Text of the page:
By Kaplan, Lewis A.; Quinones, Roberto C.
American Banker , Vol. 157, No. 62
One pernicious effect of the recession on the banking industry has been that dozens of institutions and their officers have been named in the past two years as defendants in class actions alleging that banks have violated federal securities laws by understating loan-loss reserves.
One recent complaint is typical. It asserted that defendants portrayed the institution in "glowing terms, with great prospects for future growth and earnings" in filings with the Securities and Exchange Commission and other public statements, while they "misrepresented and concealed the deterioration of the quality of the institution's loan portfolio, the likelihood of increases in nonperforming assets, and the failure to set appropriate levels of loan-loss reserves on loans experiencing problems."
Later Provisions Cited
The basis for the charges of misconduct was the defendants' later announcements of increases in reserves and the institution's difficult financial condition. The plaintiffs then asserted that officers "knew or should have known" that reserves would be inadequate to cover actual losses.
This sort of reasoning is open to serious question. There is no mystery about the nature of a reserve.
Generally, a reserve is a charge made to provide for a loss or liability where (1) the occurrence of a loss or liability is known but the amount is uncertain, (2) the amount is known but the occurrence of the loss or liability is uncertain, or (3) both the occurrence and the amount are uncertain. Reserves are thus estimates.
Loan-loss reserves are no different. The Comptroller's "Handbook for National Bank Examiners" provides that institutions must maintain an allowance for loan and lease losses at a level adequate to absorb expected losses in the institution's loan portfolio.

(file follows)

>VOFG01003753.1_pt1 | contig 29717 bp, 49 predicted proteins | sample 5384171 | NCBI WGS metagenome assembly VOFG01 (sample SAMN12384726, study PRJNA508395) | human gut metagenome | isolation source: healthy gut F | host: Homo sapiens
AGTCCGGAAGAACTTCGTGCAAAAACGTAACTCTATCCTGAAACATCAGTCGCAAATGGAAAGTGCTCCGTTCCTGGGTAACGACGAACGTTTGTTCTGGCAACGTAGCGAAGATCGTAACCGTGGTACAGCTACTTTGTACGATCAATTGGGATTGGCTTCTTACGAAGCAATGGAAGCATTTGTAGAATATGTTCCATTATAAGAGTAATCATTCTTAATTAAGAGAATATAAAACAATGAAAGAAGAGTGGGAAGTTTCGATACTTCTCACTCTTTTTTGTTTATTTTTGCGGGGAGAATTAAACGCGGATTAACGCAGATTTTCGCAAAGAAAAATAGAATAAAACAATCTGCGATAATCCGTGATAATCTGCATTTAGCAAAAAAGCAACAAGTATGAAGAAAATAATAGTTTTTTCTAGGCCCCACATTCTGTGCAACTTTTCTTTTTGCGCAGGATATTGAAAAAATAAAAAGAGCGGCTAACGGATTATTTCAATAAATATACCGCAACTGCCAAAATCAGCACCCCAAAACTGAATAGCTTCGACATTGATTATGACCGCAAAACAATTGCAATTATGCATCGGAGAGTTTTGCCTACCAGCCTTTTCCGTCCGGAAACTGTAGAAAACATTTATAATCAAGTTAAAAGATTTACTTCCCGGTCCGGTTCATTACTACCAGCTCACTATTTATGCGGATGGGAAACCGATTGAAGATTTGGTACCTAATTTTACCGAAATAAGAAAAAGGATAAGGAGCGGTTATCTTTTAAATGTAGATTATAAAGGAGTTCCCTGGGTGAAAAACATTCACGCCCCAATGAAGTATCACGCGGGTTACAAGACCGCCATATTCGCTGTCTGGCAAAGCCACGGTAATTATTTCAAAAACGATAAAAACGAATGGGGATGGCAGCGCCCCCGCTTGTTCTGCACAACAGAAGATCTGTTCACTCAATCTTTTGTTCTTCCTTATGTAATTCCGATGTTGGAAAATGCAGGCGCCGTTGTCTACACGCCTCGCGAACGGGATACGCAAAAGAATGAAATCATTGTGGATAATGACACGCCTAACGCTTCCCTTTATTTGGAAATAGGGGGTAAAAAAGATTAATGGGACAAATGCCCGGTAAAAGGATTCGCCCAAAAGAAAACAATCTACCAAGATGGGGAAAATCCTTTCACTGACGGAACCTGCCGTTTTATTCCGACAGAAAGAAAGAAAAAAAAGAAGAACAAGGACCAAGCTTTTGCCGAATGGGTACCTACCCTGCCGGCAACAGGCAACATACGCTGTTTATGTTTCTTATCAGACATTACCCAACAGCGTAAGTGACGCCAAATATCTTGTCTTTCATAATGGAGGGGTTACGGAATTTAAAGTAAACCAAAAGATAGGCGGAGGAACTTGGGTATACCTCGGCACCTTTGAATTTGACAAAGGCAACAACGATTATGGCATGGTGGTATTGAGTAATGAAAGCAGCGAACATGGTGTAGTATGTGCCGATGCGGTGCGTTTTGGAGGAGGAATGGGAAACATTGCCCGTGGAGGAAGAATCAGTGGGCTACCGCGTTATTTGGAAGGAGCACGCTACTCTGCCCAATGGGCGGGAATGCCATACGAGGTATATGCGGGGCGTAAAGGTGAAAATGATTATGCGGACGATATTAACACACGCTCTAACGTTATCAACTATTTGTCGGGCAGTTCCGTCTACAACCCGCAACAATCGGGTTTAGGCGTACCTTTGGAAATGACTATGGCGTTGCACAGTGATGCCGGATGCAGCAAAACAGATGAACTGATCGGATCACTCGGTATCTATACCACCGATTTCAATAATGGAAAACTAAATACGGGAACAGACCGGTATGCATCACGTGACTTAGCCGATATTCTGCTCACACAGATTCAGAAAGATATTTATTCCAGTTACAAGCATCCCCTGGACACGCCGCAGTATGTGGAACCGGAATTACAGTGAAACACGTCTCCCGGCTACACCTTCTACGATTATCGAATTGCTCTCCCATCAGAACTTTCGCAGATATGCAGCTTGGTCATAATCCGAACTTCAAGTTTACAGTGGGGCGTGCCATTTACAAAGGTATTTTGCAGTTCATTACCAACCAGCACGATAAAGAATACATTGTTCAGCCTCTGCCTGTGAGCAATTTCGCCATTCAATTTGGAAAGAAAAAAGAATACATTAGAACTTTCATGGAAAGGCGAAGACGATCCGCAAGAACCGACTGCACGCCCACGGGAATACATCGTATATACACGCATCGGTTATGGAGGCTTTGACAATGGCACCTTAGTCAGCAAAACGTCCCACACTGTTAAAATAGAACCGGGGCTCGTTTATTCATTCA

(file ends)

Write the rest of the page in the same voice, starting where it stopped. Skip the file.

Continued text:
Guideline for Examiners
Further, federal regulatory agencies in a recent joint policy statement advised their examiners that "even when an institution maintains sound loan administration and collection procedures and effective internal systems and controls, the estimation of anticipated losses may not be precise because of the wide range of factors that must be considered."
The Federal Rules of Civil Procedure impose a special burden on plaintiffs claiming fraud, which may be used to seek early dismissal of "fraud by hindsight" cases.
The rule requires that the circumstances constituting fraud be stated with particularity. In the case of reserve litigation, the complaint must set forth specific facts from which it may be readily inferred that the institution knew or should have known that reserves were inadequate.
A Defining Case
The phrase "fraud by hindsight" was coined in a 1978 case to describe a meritless claim against a bank holding company, the Chase Manhattan Corp. In that case, Denny v. Barber, the bank had expanded into then popular areas of lending that had proved less rewarding than expected - loans to foreign and domestic governmental entities and to real estate investment trusts.
When the bank's earnings were adversely affected, the problems and their source were disclosed.
The plaintiff then sued, alleging that the disclosures should have been made earlier and that the bank's reserves had been inadequate.
The court in Denny stressed that the plaintiff's negative characterizations of the bank's business conduct did not establish fraud:
"Thus it is said that the bank's foreign operations and loans, which are indeed depicted with enthusiasm in the 1973 [annual] report, were 'speculative and risky.' Yet there is no specification of what loans, at what times, and in what amounts were 'risky.'
In the absence of such particulars, and given the myriad of foreign loans made by the bank during the early 1970s, the simple use of the epithet 'risky' is no better than a 'mere conclusory allegation to the effect that defendant's conduct was fraudulent,' which we have held to be insufficient . …